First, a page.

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Modern Newspapers and the Formation of White Racial Group Consciousness

Natalie P. Byfield

The centrality of mass media to modern, western-type democracies has been undisputed for over 200 years. Until the latter part of the twentieth century, newspapers were the main type of information media. Social theorists often discuss the context of the expansion of individual rights and the sovereignty of the people over the ruling groups, ideas that define the era of the European Enlightenment. As such, newspapers were a part of American colonial society. However, the early colonial press in America was an advance over the press in Europe at the time. In England, newspaper publishers were required to buy a license for the right to publish. That was one of many restrictive policies whose aim was to “control the flow of information on government affairs” (Pasley 2000: 53). Fearful that such policies would lead to newspapers that were mouthpieces for the government, the colonial administration in America refused to adopt these types of measures (54). Many of the values being institutionalized in the press in colonial America were newfound principles based on freedom from domination. These principles were an extension of ideas from the Enlightenment, whose philosophers also grappled with the issues of the Atlantic slave trade and slavery in the New World (Davis 1975). These values thus conflicted with the most significant features of the economic system in colonial America.

This clash of values was evident on the pages of colonial and post-colonial newspapers in the U.S. During the nascent years of the nation, there were essentially two kinds of newspapers, partisan and commercial. The partisan papers represented political parties and were a platform for their views. The commercial papers were essentially advertising sheets. The commercial papers shared features of the political papers in that their editorials also were partisan and their “news” coverage was limited. However, advertising was the focus of the commercial papers. Those in the coastal cities served as business journals that were essentially “shipping newsreporting the payload of cargo ships (Schudson 1978: 14). While these colonial newspapers carried advertising, they were very different in their business or economic structure from the “modern” or “free market” newspapers that would develop in the early nineteenth century.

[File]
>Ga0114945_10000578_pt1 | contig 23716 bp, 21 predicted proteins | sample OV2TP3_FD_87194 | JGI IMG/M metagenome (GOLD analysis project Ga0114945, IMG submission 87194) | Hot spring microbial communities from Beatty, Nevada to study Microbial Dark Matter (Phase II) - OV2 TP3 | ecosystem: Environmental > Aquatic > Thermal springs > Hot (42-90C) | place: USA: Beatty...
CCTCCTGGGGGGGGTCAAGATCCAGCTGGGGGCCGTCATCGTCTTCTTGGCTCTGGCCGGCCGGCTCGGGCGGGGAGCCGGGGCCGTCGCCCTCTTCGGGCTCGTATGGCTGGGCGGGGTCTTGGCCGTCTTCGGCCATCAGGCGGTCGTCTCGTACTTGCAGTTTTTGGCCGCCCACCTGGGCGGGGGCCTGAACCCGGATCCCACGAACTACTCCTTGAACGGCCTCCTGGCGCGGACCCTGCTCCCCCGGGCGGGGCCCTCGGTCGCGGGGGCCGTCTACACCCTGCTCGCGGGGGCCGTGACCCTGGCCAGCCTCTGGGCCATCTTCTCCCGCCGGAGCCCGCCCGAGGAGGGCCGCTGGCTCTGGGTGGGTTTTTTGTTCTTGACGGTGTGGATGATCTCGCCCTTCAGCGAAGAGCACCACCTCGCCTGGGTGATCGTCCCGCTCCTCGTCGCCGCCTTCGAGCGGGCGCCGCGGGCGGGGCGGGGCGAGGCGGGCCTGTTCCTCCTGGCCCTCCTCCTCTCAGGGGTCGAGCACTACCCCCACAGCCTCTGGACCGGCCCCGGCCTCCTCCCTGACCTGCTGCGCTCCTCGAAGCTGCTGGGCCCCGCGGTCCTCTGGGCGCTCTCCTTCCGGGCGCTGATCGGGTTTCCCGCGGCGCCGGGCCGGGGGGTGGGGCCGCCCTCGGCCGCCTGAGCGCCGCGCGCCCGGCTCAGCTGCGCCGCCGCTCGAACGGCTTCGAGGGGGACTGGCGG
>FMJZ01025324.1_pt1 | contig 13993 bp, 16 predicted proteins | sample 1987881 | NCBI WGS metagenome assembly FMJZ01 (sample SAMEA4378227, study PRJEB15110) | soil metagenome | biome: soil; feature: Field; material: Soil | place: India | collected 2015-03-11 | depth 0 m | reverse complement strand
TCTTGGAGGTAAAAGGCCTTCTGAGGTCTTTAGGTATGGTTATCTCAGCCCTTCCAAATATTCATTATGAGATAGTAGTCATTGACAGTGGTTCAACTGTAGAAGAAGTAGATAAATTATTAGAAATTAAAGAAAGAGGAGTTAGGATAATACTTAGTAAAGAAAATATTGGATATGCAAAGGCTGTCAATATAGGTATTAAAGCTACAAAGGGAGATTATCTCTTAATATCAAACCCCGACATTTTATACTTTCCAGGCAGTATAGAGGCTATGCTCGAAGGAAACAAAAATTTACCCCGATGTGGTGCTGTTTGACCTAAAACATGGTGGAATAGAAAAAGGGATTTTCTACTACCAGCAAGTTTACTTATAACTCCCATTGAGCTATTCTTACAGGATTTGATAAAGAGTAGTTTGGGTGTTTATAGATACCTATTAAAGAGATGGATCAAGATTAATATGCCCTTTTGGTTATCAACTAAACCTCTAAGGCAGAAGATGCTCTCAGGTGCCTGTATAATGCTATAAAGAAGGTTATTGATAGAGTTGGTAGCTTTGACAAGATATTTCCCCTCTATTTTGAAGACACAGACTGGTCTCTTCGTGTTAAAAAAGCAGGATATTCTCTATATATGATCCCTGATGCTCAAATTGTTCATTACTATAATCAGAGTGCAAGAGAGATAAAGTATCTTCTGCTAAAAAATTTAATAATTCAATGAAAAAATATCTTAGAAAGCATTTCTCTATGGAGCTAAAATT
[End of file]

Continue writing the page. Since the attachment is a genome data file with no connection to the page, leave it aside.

This difference in business structure would prove to be quite significant as far as the role of the media in society was concerned. Advertising would play a new role in the “free market” papers of the early nineteenth century reshaping the relationship between media and society. This relationship was determined at the time when the future of slavery was also being decided. Hence, the new role for advertising also tells a story about race in America. It is the story of the development of white group consciousness and the importance of the emerging “free market” mass media. Ultimately, this new role for advertising suggests that in a racialized state like America, the market gave birth to and built some elements of white nationalism.

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